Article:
Today, we really have to educate the client about what is translation and how it works. In my Project Manager days, we would get ridiculous requests of huge amount of words to translate in one day. They sometimes do not understand that even if it is small, if it is technical, you would need someone specialized in this area, you cannot translate technical stuff out of thin air, and you need a specialist! And of course, they sometimes want the translation for yesterday and they are trying to pay as less as possible. Or on the contrary, they say that they can pay you rush fees but you cannot do things magically, after all you only have one brain and one pair of arms!

I also sometimes have to explain the differences of language flavors. Each Spanish-speaking country would have a different one. There are 400 millions of Spanish-speaking people in the world and that is a lot of people! Companies are trying to get to everyone but a translation will always be geared towards one country depending on the translator. For example, if I translate for people in Puerto Rico, Spanish people/Spaniards will understand the bulk of it but not everything especially if it is colloquial. You have to make the client understand that you have to filtrate people and adjust according to the country. We are not outshining the others but you have to be realistic. If you think more Americans will go on your website, you ask for a US Spanish and not a Spanish for Spain.

For technical translation, it is a bit different as it is quite universal even though sometimes it can differ like Pneumonia or pulmonia… even medical terms can have differences depending if it is formal or not.

What do you like so much about translation?

I feel like I am helping to build bridges, to help communicating. I would have missed so many good books if they had not been translated into English and Spanish. There is really something beautiful about helping people communicate.

Today, a lot of what I do is for profit but I sometimes do things just for free, to help and it is extremely rewarding to have people thanking me and saying that thanks to my translation, they were able to understand what the topic was about.

People say that a job you love is a job that you are willing to do for free and that’s how I know that I am really in the right place doing what I love.

Thank you Mariné!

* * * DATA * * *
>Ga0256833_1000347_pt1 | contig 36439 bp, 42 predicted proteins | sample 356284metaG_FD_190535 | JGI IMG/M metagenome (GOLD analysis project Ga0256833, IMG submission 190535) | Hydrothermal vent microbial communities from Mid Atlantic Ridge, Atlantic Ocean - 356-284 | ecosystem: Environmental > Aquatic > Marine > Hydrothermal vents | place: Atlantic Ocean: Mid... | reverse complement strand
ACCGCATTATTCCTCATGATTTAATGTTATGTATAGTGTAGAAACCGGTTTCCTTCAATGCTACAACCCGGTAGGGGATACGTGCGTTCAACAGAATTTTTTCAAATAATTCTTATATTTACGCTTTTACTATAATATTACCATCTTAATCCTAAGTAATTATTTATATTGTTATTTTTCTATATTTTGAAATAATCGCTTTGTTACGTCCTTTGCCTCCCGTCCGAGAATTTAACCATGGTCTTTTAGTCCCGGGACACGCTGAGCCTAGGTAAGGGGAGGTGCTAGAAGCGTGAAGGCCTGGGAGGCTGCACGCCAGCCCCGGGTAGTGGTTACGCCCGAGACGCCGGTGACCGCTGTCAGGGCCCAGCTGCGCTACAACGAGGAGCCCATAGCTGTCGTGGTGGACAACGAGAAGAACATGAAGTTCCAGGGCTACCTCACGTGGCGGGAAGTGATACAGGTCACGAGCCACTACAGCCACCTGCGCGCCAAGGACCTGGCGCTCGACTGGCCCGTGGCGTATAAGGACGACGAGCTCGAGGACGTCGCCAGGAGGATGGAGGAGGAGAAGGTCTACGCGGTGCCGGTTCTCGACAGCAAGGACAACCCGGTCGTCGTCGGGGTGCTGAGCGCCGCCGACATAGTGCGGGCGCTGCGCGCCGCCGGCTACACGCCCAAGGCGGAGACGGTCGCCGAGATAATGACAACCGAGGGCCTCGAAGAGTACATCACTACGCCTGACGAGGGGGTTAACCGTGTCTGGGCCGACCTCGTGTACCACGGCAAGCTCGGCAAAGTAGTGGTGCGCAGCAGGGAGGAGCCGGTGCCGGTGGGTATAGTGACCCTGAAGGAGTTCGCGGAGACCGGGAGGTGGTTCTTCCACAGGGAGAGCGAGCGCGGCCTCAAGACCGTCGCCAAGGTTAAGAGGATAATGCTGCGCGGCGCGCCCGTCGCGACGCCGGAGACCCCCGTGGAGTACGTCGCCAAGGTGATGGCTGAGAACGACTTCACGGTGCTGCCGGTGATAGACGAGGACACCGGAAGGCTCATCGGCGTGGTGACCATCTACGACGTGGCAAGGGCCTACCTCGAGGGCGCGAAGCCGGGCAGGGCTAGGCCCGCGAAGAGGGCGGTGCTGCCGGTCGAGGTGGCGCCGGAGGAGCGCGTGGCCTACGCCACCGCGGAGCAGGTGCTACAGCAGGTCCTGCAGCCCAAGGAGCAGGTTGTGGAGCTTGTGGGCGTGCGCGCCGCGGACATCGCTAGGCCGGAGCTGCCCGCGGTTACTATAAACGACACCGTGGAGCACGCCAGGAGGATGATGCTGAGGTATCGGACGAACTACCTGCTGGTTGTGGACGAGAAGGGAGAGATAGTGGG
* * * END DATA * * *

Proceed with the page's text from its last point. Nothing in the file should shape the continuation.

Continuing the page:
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An interview with Marie-Agnès Latourte, head of the Intercultural Communication and Translation (CIT) Master’s at ISIT. ISIT alumni, professor and translator.

CIT & Learn: What makes the CIT Master’s so special?

The CIT Master’s, like any other Master’s is constantly evolving – especially compared to other translation degrees. We introduced intercultural communication classes in 4th year to complete the translation skills that our students have (in both languages and technical writing). For six years, we carried out a market study and we realized that ISIT’s initial name (Higher Institute of Interpreting and Translation) was reductive and deadlocked so we changed it to Higher Institute of Intercultural Management and Communication. However, ISIT remains a translation and interpreting school, even if our classes are more diverse.

We pay particular attention to companies’ and graduates’ feedback. Between 30% and 50% of our students end up working in the field of translation. We wanted them to have other skills to be able to work in other sectors and to make them true project managers through the PRA and PRE projects. Sometimes, it is hard to see the point but they develop actual methods which are really useful in their business life. The PRE (Research project within a company), which is a peculiarity of the CIT Master’s, help students to fit in the company as they develop a project with their tutor or other colleagues in order to meet one of the company’s need. They become indispensible and are sometimes hire at the end of their internship.

CIT & Learn: Because of the current job crisis, schools must be particularly worried about their students’ employability. What makes CIT students desirable to recruiters?